Our Christian walk doesn’t have to be so difficult, an elaborate and legalistic 27-step process to know Him better.  Salvation isn’t some intricate series of steps we think we need to do in order to have full fellowship with Him.  He says Believe in Me, Trust in Me, Follow Me, and Go.  The rest comes with faith and devotion.  The Holy Spirit comes to live in you and helps you in your walk with our Heavenly Father.

If you haven’t accepted Jesus Christ as your Savior, there’s never a time like right now.  Speak to Him, confessing your sins, admitting you’re a sinner, and asking Him to live in you and make you whole.  If you’ve turned your relationship with Jesus into a tricky maze of do this, do this, do that, and you’d like to renew that desire to let go of “steps” and just fall into His arms of grace and listen to what He’s telling you, now’s the time.  Ask Him to renew your faith and allow you to trust Him wholly and with abandon.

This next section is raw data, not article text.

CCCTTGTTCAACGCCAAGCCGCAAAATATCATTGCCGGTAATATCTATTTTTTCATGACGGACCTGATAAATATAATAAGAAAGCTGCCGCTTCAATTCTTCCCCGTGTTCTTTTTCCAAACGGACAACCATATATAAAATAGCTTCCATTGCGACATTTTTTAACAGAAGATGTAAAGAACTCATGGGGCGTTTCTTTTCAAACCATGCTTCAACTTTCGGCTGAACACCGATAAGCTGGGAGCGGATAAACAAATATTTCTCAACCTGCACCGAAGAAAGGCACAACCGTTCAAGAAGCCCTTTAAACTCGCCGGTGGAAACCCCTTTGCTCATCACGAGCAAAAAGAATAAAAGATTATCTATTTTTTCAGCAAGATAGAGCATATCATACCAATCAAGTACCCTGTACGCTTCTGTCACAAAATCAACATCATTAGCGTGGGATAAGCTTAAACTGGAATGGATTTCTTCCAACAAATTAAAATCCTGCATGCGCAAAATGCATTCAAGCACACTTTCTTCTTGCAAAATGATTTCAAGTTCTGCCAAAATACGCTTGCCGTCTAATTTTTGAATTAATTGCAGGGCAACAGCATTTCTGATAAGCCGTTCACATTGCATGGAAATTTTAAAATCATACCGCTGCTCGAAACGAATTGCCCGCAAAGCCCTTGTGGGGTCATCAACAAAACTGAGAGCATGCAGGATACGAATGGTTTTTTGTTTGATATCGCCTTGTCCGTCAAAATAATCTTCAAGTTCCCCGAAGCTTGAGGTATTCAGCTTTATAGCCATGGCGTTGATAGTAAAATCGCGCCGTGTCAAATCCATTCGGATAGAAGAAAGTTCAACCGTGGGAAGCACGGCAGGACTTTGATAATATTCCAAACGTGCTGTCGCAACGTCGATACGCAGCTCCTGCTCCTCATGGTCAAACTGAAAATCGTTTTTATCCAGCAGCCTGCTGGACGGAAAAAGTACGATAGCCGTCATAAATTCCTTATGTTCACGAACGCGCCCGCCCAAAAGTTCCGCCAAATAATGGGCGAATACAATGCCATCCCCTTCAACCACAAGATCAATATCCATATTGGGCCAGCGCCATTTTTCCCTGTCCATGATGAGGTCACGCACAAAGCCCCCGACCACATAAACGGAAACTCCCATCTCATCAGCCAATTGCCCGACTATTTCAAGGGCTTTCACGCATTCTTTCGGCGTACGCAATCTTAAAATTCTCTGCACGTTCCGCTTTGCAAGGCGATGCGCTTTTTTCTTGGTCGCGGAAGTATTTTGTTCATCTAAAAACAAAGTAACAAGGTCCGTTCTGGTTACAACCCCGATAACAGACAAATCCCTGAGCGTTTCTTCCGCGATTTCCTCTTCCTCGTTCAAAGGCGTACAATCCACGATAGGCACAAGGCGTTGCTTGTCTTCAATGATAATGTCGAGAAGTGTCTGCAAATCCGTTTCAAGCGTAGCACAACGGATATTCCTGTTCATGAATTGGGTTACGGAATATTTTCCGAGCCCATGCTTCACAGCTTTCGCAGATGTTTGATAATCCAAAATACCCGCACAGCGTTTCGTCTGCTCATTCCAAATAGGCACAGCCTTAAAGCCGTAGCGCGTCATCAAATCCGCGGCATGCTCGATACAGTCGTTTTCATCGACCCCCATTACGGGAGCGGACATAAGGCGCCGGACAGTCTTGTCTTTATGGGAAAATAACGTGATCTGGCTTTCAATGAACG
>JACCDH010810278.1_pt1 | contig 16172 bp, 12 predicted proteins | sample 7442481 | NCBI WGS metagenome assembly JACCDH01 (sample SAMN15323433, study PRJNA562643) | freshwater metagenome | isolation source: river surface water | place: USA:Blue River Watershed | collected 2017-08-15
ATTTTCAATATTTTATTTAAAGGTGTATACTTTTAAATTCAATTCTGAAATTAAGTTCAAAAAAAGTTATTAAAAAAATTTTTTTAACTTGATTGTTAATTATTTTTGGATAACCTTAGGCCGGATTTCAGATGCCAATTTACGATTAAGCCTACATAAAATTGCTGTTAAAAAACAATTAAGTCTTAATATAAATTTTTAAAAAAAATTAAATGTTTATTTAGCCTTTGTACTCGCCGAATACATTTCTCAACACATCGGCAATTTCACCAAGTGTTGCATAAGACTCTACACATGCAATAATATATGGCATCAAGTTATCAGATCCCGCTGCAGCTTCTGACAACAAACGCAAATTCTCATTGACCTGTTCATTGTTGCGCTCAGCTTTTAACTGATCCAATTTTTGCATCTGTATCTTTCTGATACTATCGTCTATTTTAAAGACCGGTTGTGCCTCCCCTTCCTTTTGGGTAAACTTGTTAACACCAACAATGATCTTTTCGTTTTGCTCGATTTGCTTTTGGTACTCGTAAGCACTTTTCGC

He’s right here, waiting for you.

~Erin

_My father, had the prophet told you to do some great thing, would you not have done it_ How much more then, when he says to you, 'Wash, and be clean'__

Did I Just Throw My Kid Under the Bus?!

A few weeks ago at church, we were reading one of my favorite stories in the New Testament.  A boy, blind since birth, was given sight again by Jesus.  For those who aren’t familiar with the story, the disciples walked by this boy and asked Jesus who had sinned to make him blind, him or his parents.  Jesus answered that neither had sinned; it was so that the works of God might be displayed in him (John 9:3).

Jesus then bent over, spit into some clay on the ground to make a mud and put it over the boy’s eyes, telling him afterward to go wash in the pool of Siloam.  It was after the washing that he gained sight.  People were shocked and asking if it was the same boy since he could see now.  He was brought to the Pharisees who asked him how he received his sight and about the “man” that had enabled this to happen.